The Fed says one in five consumer have an error on their credit report. Five percent had an error serious enough to lead them to pay more to borrow to finance a house or a car.

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The study looked at reports for 1,001 consumers issued by the three major agencies -- Equifax, Experian and TransUnion. The FTC hired researchers to help consumers identify potential errors.

The FTC says the findings underline the importance of consumers checking their credit reports.

Bruce McClary, of Clearpoint Credit Counseling Solutions, says errors can occur from a myriad of causes, such as a number or even just a decimal point getting misplaced. Consumers are entitled to a free copy of their credit report annually from each of the three reporting agencies. McClary says consumers should check the reports each year and keep an accurate record of all of their financial transactions.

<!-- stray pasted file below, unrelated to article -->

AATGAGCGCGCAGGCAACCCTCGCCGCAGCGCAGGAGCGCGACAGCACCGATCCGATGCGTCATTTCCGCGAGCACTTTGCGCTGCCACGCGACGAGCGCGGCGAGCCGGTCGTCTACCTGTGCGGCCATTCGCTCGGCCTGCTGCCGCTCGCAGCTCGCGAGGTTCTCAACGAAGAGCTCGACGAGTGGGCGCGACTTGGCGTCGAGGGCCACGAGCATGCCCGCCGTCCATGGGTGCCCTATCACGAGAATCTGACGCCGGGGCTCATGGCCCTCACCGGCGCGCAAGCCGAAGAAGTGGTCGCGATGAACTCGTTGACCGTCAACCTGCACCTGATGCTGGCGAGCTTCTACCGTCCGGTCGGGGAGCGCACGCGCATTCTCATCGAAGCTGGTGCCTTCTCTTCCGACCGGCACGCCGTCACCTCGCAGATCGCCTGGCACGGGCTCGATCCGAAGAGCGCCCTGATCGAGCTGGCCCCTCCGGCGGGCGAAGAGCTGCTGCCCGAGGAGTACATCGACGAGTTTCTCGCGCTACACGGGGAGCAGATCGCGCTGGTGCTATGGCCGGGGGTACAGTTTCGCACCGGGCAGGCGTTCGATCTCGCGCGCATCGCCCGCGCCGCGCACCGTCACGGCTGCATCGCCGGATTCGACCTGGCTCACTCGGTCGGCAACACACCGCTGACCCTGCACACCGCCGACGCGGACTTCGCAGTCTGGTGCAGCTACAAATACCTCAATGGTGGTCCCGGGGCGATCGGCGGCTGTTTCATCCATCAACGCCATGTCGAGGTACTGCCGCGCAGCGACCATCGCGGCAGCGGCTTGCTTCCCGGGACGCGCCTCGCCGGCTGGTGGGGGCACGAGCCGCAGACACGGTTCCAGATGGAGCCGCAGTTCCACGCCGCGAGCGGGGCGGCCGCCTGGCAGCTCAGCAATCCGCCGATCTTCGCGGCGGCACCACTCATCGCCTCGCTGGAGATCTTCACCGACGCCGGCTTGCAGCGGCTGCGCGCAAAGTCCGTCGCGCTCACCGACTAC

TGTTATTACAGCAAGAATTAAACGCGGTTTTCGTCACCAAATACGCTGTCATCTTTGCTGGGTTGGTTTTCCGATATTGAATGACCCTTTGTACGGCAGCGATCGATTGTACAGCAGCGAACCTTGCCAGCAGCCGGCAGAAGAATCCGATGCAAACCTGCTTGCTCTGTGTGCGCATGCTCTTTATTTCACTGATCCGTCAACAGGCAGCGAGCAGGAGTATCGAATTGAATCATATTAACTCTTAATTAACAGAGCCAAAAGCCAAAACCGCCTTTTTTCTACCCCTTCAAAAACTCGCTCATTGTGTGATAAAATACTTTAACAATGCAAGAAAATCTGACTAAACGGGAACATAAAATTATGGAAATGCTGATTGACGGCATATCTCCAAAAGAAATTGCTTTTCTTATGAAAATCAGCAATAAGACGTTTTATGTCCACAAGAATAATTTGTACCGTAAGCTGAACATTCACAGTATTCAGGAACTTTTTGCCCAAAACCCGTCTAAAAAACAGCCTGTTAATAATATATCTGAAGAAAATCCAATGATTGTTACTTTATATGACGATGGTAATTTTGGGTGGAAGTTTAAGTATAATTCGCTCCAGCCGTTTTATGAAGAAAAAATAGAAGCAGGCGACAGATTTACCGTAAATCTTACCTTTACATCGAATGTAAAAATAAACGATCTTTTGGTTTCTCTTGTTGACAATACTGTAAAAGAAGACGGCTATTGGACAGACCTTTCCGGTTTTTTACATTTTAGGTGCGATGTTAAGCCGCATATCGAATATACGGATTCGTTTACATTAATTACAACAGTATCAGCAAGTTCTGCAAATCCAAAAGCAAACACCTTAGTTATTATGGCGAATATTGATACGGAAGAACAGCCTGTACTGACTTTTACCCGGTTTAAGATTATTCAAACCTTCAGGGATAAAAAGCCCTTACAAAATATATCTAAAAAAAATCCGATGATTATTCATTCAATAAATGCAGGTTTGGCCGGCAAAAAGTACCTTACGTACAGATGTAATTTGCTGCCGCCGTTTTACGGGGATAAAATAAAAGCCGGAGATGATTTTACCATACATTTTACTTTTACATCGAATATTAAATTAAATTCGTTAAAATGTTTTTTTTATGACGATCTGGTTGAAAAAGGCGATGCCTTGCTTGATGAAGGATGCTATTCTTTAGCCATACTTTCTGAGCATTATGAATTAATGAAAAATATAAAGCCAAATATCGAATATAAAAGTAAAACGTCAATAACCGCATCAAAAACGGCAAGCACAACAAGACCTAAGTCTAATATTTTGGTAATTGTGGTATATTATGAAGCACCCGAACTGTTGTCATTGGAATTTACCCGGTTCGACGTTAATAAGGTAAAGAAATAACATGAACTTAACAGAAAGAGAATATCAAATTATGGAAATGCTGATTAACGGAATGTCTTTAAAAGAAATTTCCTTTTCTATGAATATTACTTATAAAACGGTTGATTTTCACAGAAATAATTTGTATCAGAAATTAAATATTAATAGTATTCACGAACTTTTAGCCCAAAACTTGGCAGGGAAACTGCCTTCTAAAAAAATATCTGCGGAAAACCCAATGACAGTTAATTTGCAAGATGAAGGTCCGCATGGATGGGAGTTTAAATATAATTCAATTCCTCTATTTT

"Because when it comes time to jump in and dispute things, it helps, the more information that you have, the more documentation you have, to back that up."

Last September, the Federal Consumer Financial Protection Bureau gained the authority to write and enforce rules for the credit reporting industry and to monitor compliance.